Armin Rosen reports on the big semi-annual, semi-mandatory sophomore class lecture.
The title of this post is actually a wee bit inaccurate. This wasn’t just the biggest walkout of the year–it was also the biggest walkout of last year, and was probably bigger than any walkouts that were held the year before that one, too. About seven hundred students were at Roone for Friday’s Contemporary Civilization course-wide lecture. By the time Berkley Talmud professor Daniel Boyarin had finished dissecting the seventh chapter of Daniel, a mere handful were left in the audience, proving that while Iraq might convince 400 or so people not to go to class, intellectual passivity is one cause around which practically everyone can rally. Even at Columbia.
If only John Erskine could have lived to have seen so spectacular a “fuck you” to the Core Curriculum and everything it represents. Granted, it was a Friday afternoon. And granted, I’ve heard some people complain that Boyarin’s central thesis–that the all-time mindblower that is Daniel 7 represents an attempt at suppressing certain polytheistic ideas within ancient Judaism, and that its formulation of an “older” and “younger” God provided a theological basis for the emergence of Christianity as a protestant movement within Judaism itself–has nothing to do with what we’ve been reading and studying in CC. I’ve heard others say that his brilliant synthesis of linguistics, history, literature and religion was off-topic and irrelevant; that his meticulous application of comp-lit methods both on a practical and theoretical level were limited to ideas and concepts uninteresting to people without a strong background in Judaism.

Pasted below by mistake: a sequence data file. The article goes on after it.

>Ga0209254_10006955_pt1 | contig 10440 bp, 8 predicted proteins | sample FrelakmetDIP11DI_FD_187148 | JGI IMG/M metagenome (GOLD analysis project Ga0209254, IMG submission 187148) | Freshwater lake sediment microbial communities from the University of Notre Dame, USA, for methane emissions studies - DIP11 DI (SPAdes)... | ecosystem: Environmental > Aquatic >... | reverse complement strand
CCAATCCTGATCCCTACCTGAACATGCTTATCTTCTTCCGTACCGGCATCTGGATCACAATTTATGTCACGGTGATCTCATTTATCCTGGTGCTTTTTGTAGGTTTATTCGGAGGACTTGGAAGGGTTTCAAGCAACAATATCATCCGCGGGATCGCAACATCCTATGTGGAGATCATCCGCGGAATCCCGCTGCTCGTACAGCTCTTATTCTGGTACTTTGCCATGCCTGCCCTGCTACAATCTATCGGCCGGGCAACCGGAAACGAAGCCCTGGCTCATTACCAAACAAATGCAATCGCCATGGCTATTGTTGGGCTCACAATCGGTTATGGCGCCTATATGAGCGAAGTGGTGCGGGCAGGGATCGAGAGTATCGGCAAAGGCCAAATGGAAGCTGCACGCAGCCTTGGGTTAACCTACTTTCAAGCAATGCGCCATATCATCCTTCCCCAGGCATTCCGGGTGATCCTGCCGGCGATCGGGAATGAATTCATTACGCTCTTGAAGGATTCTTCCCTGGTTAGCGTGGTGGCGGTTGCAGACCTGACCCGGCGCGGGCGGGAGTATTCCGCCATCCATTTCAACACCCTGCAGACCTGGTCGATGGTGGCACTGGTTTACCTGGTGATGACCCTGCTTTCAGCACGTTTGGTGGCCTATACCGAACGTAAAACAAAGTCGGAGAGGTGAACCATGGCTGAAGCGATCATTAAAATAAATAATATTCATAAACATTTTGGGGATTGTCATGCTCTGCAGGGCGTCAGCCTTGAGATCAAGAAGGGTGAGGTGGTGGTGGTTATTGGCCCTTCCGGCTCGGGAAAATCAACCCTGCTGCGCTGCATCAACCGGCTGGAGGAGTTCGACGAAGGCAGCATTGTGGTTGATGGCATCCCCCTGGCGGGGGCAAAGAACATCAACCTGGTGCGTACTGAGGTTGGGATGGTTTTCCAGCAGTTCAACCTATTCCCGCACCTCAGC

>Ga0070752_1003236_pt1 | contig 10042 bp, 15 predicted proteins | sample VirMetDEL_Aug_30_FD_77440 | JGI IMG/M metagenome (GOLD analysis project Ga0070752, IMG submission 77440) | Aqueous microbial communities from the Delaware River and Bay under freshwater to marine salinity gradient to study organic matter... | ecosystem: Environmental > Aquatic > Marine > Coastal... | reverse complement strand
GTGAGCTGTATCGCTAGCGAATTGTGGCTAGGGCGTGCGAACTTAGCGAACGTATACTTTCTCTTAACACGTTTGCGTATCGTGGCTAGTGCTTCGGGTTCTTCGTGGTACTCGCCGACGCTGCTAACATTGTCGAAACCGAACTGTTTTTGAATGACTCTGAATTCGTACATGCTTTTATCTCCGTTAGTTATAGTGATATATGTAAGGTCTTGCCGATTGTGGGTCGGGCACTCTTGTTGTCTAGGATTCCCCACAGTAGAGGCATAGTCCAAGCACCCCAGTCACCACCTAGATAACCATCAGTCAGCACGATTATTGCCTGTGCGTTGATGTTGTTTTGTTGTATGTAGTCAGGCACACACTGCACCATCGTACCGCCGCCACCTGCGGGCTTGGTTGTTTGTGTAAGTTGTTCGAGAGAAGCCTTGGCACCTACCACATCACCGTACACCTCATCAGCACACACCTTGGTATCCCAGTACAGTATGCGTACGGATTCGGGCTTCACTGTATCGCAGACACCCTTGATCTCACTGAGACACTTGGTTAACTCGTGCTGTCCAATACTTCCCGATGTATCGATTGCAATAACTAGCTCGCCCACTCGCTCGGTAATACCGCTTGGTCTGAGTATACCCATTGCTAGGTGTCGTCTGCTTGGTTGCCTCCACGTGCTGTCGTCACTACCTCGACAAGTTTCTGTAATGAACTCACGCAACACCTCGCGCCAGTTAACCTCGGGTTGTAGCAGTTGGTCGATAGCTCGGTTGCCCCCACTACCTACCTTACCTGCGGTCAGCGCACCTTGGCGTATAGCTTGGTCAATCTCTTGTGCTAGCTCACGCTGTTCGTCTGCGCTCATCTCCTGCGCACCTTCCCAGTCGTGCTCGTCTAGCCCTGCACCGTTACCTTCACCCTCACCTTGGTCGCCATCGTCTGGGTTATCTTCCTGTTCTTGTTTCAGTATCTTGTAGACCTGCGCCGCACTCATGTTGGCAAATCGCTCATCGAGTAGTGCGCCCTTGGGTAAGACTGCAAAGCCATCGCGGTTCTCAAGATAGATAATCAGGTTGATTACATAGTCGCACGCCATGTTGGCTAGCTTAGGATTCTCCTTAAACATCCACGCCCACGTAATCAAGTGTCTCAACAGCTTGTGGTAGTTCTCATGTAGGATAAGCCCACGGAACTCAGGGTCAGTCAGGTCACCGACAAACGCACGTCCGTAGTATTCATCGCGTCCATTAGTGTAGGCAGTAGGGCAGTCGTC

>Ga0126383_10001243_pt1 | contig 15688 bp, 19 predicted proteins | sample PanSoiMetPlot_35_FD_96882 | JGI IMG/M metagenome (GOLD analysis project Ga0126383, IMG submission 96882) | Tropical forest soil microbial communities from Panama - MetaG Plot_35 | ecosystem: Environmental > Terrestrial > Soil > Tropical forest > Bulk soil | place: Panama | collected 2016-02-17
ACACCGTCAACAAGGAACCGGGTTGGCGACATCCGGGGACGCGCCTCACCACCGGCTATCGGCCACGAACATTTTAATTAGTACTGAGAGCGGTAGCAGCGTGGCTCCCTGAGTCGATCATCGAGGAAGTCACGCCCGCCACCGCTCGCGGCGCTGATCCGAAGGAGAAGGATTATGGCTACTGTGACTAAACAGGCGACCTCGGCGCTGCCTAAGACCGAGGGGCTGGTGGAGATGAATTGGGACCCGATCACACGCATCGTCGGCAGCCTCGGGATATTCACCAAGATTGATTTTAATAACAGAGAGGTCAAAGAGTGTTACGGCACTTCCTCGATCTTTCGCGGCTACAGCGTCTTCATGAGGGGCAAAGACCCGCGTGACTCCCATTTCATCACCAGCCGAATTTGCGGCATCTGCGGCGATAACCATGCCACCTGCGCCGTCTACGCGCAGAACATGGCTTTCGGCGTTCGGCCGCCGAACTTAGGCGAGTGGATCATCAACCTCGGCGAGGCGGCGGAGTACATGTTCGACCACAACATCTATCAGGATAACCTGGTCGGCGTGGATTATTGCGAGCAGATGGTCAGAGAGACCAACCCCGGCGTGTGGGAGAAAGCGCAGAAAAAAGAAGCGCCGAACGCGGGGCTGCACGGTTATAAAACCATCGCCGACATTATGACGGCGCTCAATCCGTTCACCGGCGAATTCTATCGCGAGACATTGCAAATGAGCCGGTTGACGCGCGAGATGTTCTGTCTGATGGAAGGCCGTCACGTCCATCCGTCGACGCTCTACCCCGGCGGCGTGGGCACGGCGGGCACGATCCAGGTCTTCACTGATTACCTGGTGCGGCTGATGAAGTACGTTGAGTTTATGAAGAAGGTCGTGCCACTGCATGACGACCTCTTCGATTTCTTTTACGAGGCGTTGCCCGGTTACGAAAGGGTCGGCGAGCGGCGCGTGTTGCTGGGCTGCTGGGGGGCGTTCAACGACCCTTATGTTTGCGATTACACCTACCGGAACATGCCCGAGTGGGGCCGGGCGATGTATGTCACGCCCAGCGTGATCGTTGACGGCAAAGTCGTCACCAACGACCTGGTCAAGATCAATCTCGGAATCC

Sure, these people say, he was able to use documentary and methodological evidence to prove that the vision of the beasts and the “throne apocalypse” were separate texts that were interwoven in order to downplay the latter’s suggestion that God could take the form of an earthly “son of man.” And yes, he did use exhaustive Talmudic and historical evidence to prove that there existed a surprisingly Christian belief in pseudo-human divinity within ancient Judaism, and that later Jewish thinkers tried to weed out a certain “mythological” strain within the religion.
But apparently that wasn’t enough for some of you. So Boyarin dropped a Hebrew term or two (surprise–that’s the language Daniel was written in!). And he used big, Jewishy words like “Talmud,” and “Torah,” and maybe dropped a bit more Aramaic and ancient Greek than we’re normally accustomed to. But these kinds of criticism only prove that Boyarin was a victim of his own sophistication. Sure, the theological and intellectual history of two major monotheistic faiths might not seem all that relevant to the study of Western thought–except wait a second, how isn’t that totally relevant to the study of Western thought?
Boyarin was abstruse at times, but the brilliance of his analysis was never in question. He brought a mind-boggling depth and originality of thought to a piece of literature whose significance within the cannon should have been clear, but whose historical and literary meaning certainly was not. His analysis shed light on an obscure but hugely important topic, and complicated typically comfortable theological and historical lines–categories like “Jewish,” “Christian,” “monotheist” and “polytheist” are only safe until a scholar like Boyarin disturbs them, and reminds us that every last idea has a vast and infinitely complicated history lurking behind it. I thought it was fascinating. Too bad so many people disagree.